Sometimes celebrities do our job for us.

Just as we were about to pen a missive about Lily Allen's anti-filesharing blog, in which we'd suggest that anything that would prevent James Blunt from having a career can't be all bad, Lily shot her own foot for us.

It turns out that she'd plagiarised a post - a post explaining why, er, copyright infringement is bad.

Then, we discovered that she'd scanned in pages from newspapers - pages that explained why, er, copyright infringement is bad.

It's all very amusing. Allen appears to have created Lily Allen's Animal Farm, hastily rewriting the rules from "copyright good! Infringement bad!" to "Copyright good! Passing off other people's work without attribution or payment better!"

Then again, you're a bit daft if you're expecting sense from an industry whose intellectual qualities peaked with Sir Mix-A-Lot's cry of "I like big butts and I cannot lie!"

Last chance, Lily

However, Allen has become the figurehead of a campaign in favour of disconnecting downloaders - and we've already identified that she's had two of her three strikes. One more offence and she'd be off the net.

Except, she wouldn't, because the people behind the proposed three-strikes legislation don't care if people rip off blogs, forum posts, tweets, books, magazine articles or anything else along those lines.

That isn't a crime. It's a misunderstanding, or possibly an art statement. Quote Lily Allen's lyrics on your blog or stick up a clip, on the other hand, and you're a criminal. Off with your router!

It's clear that Allen doesn't see that she's done anything wrong - her apology isn't exactly graceful or particularly apologetic - and that's the point.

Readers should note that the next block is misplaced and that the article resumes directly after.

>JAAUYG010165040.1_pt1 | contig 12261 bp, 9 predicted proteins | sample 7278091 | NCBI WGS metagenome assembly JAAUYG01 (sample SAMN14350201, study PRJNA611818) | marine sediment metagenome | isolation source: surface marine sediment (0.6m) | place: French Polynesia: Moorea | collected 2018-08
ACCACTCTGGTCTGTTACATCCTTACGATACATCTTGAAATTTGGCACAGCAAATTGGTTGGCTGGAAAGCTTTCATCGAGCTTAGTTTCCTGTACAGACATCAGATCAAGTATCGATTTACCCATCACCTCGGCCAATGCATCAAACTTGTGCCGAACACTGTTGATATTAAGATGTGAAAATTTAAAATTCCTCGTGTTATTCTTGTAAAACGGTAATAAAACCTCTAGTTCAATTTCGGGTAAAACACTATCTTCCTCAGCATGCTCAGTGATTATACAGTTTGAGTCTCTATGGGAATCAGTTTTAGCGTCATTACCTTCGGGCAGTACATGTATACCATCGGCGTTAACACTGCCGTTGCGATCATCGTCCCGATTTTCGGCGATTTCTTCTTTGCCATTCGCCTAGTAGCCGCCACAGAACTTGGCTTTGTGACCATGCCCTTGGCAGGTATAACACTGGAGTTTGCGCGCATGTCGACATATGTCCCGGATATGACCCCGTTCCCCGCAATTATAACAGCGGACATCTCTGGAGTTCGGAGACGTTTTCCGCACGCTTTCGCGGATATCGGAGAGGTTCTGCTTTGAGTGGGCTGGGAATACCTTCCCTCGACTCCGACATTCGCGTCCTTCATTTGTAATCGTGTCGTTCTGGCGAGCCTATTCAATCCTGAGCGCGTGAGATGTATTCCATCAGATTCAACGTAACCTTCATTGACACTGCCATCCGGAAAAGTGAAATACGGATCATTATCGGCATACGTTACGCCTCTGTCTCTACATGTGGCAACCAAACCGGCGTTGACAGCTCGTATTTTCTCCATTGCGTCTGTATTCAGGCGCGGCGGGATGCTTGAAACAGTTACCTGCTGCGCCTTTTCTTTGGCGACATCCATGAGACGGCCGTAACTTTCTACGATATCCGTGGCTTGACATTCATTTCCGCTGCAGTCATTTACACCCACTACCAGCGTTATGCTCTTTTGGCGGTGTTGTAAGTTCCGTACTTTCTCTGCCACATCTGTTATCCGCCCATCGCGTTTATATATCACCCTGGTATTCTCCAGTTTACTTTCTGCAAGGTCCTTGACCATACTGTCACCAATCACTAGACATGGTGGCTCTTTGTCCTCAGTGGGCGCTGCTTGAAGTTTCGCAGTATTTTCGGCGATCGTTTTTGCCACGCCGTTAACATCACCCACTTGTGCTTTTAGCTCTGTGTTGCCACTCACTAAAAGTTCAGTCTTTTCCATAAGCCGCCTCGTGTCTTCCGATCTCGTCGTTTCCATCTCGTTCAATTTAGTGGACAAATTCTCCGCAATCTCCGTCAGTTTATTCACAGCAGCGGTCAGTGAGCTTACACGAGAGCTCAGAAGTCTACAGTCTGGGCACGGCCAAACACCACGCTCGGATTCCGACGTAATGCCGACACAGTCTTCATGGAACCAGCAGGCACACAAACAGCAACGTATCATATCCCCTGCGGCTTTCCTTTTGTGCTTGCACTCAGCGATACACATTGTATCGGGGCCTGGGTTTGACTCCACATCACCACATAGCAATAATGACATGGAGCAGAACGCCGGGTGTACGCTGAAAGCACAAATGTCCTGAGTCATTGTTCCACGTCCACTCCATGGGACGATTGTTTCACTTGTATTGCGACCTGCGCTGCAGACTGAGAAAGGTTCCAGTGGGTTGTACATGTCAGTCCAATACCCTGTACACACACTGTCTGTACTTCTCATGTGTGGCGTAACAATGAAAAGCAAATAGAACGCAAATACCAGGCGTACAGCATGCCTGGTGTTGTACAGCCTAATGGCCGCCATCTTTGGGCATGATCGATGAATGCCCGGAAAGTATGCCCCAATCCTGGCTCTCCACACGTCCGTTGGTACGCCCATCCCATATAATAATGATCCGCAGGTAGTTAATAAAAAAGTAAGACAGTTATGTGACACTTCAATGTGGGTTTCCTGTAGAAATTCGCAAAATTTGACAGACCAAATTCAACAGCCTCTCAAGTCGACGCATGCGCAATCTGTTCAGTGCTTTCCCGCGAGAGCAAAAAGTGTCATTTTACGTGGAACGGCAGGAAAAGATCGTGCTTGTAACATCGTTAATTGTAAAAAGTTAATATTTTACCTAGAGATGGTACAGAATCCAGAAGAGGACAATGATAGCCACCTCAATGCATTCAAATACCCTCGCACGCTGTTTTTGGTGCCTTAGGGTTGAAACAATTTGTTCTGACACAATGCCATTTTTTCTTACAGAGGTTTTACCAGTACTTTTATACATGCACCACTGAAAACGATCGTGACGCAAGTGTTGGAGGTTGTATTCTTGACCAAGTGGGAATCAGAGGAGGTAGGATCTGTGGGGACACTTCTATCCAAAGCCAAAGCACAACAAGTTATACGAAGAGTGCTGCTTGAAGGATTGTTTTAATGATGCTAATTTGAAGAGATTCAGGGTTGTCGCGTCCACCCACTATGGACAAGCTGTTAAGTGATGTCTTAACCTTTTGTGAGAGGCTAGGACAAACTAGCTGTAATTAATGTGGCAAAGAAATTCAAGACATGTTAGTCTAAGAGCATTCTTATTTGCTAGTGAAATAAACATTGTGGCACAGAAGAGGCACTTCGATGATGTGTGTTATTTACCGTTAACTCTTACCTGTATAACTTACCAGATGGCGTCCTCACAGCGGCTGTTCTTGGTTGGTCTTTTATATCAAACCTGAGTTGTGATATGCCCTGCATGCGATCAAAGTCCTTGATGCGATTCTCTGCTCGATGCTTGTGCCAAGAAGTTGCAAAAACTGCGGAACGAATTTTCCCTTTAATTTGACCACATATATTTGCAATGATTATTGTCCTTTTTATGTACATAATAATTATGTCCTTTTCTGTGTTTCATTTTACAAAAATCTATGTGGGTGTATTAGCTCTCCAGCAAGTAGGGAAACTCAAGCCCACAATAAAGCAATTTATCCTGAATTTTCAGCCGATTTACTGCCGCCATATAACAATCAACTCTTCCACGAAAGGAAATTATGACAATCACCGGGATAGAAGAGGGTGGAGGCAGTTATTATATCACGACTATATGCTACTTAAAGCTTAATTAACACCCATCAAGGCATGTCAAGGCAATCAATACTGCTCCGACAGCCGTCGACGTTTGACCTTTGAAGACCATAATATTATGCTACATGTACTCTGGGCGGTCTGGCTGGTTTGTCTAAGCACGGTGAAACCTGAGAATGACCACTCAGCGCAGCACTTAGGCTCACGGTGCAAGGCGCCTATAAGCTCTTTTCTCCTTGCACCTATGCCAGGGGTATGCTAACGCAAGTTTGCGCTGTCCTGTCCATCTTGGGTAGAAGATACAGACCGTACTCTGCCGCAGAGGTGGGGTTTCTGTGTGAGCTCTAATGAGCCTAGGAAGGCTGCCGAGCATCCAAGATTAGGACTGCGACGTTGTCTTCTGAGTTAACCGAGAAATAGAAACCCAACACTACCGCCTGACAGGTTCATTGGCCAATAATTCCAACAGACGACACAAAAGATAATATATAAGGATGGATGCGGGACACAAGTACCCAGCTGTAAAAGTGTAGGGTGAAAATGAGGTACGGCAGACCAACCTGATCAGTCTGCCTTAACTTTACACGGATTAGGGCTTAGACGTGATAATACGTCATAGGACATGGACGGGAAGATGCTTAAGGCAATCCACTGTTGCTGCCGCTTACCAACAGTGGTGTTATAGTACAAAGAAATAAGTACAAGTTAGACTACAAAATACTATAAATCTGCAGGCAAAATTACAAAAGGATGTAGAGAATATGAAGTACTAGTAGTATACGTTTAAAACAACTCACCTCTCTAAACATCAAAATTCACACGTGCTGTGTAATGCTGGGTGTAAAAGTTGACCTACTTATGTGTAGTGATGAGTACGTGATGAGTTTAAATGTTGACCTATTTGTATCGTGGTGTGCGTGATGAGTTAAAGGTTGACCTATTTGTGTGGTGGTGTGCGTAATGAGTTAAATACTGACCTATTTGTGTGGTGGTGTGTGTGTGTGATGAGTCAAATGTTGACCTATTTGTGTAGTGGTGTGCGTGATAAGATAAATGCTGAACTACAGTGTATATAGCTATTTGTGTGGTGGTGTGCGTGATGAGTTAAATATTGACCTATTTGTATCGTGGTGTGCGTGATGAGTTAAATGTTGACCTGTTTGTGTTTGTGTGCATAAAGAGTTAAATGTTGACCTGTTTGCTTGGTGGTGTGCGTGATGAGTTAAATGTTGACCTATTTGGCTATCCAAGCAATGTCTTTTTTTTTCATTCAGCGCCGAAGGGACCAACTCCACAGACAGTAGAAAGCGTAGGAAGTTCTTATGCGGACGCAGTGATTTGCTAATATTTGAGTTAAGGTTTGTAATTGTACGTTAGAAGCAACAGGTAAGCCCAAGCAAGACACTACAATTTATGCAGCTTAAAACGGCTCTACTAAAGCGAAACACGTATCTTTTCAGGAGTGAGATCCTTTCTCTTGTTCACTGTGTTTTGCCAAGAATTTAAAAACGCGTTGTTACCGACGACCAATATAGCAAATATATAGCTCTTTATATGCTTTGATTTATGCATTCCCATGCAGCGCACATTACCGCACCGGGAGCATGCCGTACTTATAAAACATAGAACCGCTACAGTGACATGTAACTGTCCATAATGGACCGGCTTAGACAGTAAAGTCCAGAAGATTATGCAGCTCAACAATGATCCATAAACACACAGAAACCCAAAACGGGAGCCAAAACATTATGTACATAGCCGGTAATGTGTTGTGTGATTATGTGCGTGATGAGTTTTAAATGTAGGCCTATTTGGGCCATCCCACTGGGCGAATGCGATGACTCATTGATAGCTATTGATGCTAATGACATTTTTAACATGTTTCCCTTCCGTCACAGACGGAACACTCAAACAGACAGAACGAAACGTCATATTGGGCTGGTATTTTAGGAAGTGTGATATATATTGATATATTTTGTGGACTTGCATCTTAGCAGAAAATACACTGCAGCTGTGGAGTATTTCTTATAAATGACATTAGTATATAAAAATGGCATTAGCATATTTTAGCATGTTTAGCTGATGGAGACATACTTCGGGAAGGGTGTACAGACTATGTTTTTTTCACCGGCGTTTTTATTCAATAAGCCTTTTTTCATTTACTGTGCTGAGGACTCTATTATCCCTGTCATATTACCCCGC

Many, many illegal downloaders don't see that they've done anything wrong, either - and by doing the very thing she's campaigning against, anything Allen has to say on the subject of respecting copyright is going to be ignored.

That's a shame, because there's a debate to be had on the issue of copyright and fair use. But there's another debate to be had, too, which is whether the existing system is even worth protecting in the first place.

As Matt Bellamy of Muse, again writing on Allen's blog, puts it: "If revenue could be generated (however small) for all content creators, it would be extremely liberating as many people would find not only mass recognition, but also a potential income without needing to sign their rights away to record companies, publishers and Hollywood production companies first."

Meanwhile Tom Chaplin of Keane has another suggestion. "Make music much less expensive," he says. "It's way too overpriced".

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Liked this? Then check out Does piracy matter?

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